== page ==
Models of Smoothing in Dynamic Networks

Authors Uri Meir, Ami Paz, Gregory Schwartzman

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Author Details

Uri Meir
  • Tel Aviv University, Israel
Ami Paz
  • Faculty of Computer Science, Universität Wien, Austria
Gregory Schwartzman
  • JAIST, Ishikawa, Japan


The authors are thankful to Seth Gilbert for interesting discussions.

Cite AsGet BibTex

Uri Meir, Ami Paz, and Gregory Schwartzman. Models of Smoothing in Dynamic Networks. In 34th International Symposium on Distributed Computing (DISC 2020). Leibniz International Proceedings in Informatics (LIPIcs), Volume 179, pp. 36:1-36:16, Schloss Dagstuhl – Leibniz-Zentrum für Informatik (2020)


Smoothed analysis is a framework suggested for mediating gaps between worst-case and average-case complexities. In a recent work, Dinitz et al. [Distributed Computing, 2018] suggested to use smoothed analysis in order to study dynamic networks. Their aim was to explain the gaps between real-world networks that function well despite being dynamic, and the strong theoretical lower bounds for arbitrary networks. To this end, they introduced a basic model of smoothing in dynamic networks, where an adversary picks a sequence of graphs, representing the topology of the network over time, and then each of these graphs is slightly perturbed in a random manner. The model suggested above is based on a per-round noise, and our aim in this work is to extend it to models of noise more suited for multiple rounds. This is motivated by long-lived networks, where the amount and location of noise may vary over time. To this end, we present several different models of noise. First, we extend the previous model to cases where the amount of noise is very small. Then, we move to more refined models, where the amount of noise can change between different rounds, e.g., as a function of the number of changes the network undergoes. We also study a model where the noise is not arbitrarily spread among the network, but focuses in each round in the areas where changes have occurred. Finally, we study the power of an adaptive adversary, who can choose its actions in accordance with the changes that have occurred so far. We use the flooding problem as a running case-study, presenting very different behaviors under the different models of noise, and analyze the flooding time in different models.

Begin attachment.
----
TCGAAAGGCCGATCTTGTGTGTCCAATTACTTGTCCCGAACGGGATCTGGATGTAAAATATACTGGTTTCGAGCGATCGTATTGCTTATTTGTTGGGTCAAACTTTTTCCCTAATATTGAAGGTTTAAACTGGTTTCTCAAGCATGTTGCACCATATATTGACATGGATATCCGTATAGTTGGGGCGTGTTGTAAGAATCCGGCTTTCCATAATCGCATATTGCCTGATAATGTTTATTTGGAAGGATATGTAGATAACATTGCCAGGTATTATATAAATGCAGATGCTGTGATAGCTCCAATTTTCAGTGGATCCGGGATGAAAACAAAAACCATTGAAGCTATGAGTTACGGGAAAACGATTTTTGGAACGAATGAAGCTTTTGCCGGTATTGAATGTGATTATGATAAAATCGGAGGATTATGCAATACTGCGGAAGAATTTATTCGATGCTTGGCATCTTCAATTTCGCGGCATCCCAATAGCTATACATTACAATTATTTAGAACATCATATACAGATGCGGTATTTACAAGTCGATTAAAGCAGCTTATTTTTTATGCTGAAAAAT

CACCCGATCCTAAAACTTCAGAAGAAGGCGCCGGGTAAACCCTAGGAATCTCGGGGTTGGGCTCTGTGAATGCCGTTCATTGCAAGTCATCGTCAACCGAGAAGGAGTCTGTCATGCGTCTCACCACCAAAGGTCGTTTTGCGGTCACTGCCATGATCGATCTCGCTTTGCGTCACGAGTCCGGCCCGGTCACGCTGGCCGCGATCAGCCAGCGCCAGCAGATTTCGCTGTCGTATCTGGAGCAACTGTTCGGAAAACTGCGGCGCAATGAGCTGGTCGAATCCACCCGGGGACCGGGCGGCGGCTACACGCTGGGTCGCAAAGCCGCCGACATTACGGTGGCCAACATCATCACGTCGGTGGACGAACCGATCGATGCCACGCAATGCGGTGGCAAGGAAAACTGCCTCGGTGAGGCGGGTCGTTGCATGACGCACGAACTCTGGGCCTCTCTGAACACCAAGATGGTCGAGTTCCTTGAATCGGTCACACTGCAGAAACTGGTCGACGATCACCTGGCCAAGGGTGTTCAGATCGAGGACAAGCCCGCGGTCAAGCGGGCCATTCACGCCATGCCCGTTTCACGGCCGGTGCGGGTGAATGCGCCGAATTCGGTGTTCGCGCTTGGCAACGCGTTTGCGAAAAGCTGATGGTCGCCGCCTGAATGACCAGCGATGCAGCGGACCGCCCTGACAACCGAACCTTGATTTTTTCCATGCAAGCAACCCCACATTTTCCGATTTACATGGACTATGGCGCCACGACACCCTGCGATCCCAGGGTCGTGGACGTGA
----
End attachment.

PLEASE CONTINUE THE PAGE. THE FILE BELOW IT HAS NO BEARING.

Subject Classification

ACM Subject Classification
  • Theory of computation → Distributed computing models
  • Theory of computation → Dynamic graph algorithms
  • Distributed dynamic graph algorithms
  • Smoothed analysis
  • Flooding


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